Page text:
Future wars expected to be
short or intense
Unified response required to
accommodate terrorism and nuclear neighbors
Network Centric Warfare with
expanded and coordinated responses from all services is the objective
The Army, Air Force, and Navy have created new detailed processes, called
Parallel Warfare, for joint operations coordinated in strategy and tactics
specifying possible formations, squadrons, and fleet movements to meet
political and military objectives.
The driving force seems to be rapidly evolving security conditions to
accommodate terrorism, nuclear neighbors, and possible short or intense wars.
Releasing the 25 page doctrine, Defense Minister Pranab Mukherjee said this key
requirement of coordinated response to threats is a revolutionary step and
Ministry sources say that joint operational plans will be created at the
command level detailing protocol, responses, operation directives, etc.
In the past, the Army drew up responses to threats and then request the Air
Force and Navy’s help to reach specific objectives. Since future conflicts are
expected to last not more than 12 to 14 days, the time constraint and lack of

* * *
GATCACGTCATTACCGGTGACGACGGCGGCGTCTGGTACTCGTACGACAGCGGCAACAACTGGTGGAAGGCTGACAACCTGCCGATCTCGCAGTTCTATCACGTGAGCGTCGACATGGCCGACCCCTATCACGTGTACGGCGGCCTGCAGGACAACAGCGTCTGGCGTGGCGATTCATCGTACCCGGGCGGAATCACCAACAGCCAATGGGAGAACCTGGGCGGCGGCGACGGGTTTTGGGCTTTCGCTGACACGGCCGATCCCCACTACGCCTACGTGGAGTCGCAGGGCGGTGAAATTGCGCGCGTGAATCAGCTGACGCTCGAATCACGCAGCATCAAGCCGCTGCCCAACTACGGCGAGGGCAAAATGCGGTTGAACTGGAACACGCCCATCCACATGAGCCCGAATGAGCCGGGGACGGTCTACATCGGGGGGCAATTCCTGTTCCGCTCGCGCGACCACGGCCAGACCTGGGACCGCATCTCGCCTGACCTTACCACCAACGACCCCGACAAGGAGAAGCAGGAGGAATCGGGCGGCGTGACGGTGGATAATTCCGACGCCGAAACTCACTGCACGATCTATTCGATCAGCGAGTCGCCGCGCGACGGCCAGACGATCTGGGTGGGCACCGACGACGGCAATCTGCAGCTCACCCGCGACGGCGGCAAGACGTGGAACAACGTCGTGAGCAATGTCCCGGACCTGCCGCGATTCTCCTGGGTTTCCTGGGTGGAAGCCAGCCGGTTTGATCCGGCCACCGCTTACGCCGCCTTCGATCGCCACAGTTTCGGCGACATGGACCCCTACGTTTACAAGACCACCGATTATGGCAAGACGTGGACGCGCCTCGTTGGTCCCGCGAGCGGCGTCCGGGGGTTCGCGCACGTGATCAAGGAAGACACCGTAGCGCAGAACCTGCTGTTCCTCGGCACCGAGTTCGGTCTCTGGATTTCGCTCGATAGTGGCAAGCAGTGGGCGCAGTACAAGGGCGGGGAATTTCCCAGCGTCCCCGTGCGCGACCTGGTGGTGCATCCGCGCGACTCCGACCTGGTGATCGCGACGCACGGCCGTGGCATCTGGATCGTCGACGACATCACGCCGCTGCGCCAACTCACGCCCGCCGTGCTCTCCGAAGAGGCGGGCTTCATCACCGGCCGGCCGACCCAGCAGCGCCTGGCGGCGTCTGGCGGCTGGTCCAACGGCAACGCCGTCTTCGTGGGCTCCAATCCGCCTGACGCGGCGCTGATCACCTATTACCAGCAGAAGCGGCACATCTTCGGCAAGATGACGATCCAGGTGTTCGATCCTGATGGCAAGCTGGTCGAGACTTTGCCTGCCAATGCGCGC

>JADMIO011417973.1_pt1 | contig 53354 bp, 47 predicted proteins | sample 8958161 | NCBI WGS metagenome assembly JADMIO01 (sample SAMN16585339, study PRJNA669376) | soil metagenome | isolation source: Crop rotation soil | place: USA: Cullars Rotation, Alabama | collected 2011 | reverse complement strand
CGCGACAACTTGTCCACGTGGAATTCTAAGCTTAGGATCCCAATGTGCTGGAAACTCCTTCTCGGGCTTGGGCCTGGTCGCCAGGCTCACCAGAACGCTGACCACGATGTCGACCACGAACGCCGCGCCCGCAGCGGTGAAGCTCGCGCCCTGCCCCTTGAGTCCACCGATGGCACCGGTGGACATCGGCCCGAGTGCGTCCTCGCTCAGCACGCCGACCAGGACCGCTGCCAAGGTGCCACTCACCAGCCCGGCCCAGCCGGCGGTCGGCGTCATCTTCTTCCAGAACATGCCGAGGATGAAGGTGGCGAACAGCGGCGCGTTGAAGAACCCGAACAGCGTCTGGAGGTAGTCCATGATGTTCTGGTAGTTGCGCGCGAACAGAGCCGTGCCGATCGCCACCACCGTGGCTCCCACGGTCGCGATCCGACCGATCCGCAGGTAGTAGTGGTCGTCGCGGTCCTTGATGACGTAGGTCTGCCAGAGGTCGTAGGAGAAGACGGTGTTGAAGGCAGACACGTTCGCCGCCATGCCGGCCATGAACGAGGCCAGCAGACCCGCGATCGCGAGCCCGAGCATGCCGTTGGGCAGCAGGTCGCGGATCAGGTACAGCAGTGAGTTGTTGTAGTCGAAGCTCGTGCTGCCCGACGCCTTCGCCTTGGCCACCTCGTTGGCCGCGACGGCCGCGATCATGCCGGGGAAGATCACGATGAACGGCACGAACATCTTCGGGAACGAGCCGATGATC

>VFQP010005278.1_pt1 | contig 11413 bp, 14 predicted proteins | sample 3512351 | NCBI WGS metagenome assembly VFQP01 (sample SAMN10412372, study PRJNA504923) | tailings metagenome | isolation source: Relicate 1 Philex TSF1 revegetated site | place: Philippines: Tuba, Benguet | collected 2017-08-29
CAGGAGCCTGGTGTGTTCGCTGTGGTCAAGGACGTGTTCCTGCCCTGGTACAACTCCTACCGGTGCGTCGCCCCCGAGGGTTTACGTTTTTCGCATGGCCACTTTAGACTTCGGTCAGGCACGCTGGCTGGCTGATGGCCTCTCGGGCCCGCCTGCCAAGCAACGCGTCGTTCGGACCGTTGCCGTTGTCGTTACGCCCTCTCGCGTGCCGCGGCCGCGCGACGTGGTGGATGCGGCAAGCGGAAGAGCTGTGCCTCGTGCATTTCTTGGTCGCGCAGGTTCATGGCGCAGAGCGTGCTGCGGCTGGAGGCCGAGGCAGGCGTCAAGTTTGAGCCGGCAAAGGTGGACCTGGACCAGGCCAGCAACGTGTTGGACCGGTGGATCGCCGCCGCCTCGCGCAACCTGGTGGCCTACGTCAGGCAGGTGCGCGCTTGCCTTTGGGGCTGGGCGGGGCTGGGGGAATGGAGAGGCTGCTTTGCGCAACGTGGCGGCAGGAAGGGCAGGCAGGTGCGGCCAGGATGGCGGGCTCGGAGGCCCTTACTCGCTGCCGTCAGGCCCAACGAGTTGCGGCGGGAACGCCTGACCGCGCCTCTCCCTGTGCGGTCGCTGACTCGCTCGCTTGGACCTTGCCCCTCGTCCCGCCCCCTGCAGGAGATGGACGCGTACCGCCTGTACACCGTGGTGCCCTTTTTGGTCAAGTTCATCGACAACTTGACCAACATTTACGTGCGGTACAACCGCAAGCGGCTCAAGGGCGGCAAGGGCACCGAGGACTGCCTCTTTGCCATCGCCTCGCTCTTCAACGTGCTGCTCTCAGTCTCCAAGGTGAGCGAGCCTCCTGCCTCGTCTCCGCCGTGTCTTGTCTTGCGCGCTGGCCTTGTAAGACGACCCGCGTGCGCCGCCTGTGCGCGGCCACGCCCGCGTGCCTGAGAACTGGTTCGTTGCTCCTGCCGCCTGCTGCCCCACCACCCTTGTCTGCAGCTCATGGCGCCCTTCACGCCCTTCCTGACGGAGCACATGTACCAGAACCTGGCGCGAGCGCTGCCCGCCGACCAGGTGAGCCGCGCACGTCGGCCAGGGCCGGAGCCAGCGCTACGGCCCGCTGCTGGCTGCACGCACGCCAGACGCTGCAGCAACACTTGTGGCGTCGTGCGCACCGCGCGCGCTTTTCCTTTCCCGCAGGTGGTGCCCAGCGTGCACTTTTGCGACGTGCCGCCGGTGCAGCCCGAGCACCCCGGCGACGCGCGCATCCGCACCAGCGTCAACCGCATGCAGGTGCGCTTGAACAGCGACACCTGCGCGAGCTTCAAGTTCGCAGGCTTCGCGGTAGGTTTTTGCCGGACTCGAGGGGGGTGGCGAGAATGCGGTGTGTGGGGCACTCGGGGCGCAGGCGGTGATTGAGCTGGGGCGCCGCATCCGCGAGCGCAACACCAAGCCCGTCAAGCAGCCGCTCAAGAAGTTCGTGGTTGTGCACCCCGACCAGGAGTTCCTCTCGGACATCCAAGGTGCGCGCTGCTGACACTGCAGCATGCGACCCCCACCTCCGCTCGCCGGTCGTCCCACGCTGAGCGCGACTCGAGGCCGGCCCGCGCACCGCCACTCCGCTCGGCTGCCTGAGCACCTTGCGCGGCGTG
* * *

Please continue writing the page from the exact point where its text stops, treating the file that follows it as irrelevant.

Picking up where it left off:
space perforce require optimum synergy among the three services at the
operational and command level for joint and joint planning and execution of
operations, selection of targets and identification of threshold levels,
including nuclear capabilities.
There are many benefits to such a doctrine including granting planning,
operational, and execution autonomy based on political direction. As an
example, Defense Ministry officials say that the Air Force would be able to
balance its three commands in the North, West, and South Western to optimally
plan force deployment to meet specific objectives.
Navy is also planning to develop capabilities and arsenal to influence land
battles from the sea to decimate enemy targets and war fighting potential
to augment Army and Air Force capabilities.
Defense planners are also developing information technology and satellite
warfare capabilities to extend its recent gains in network centric warfare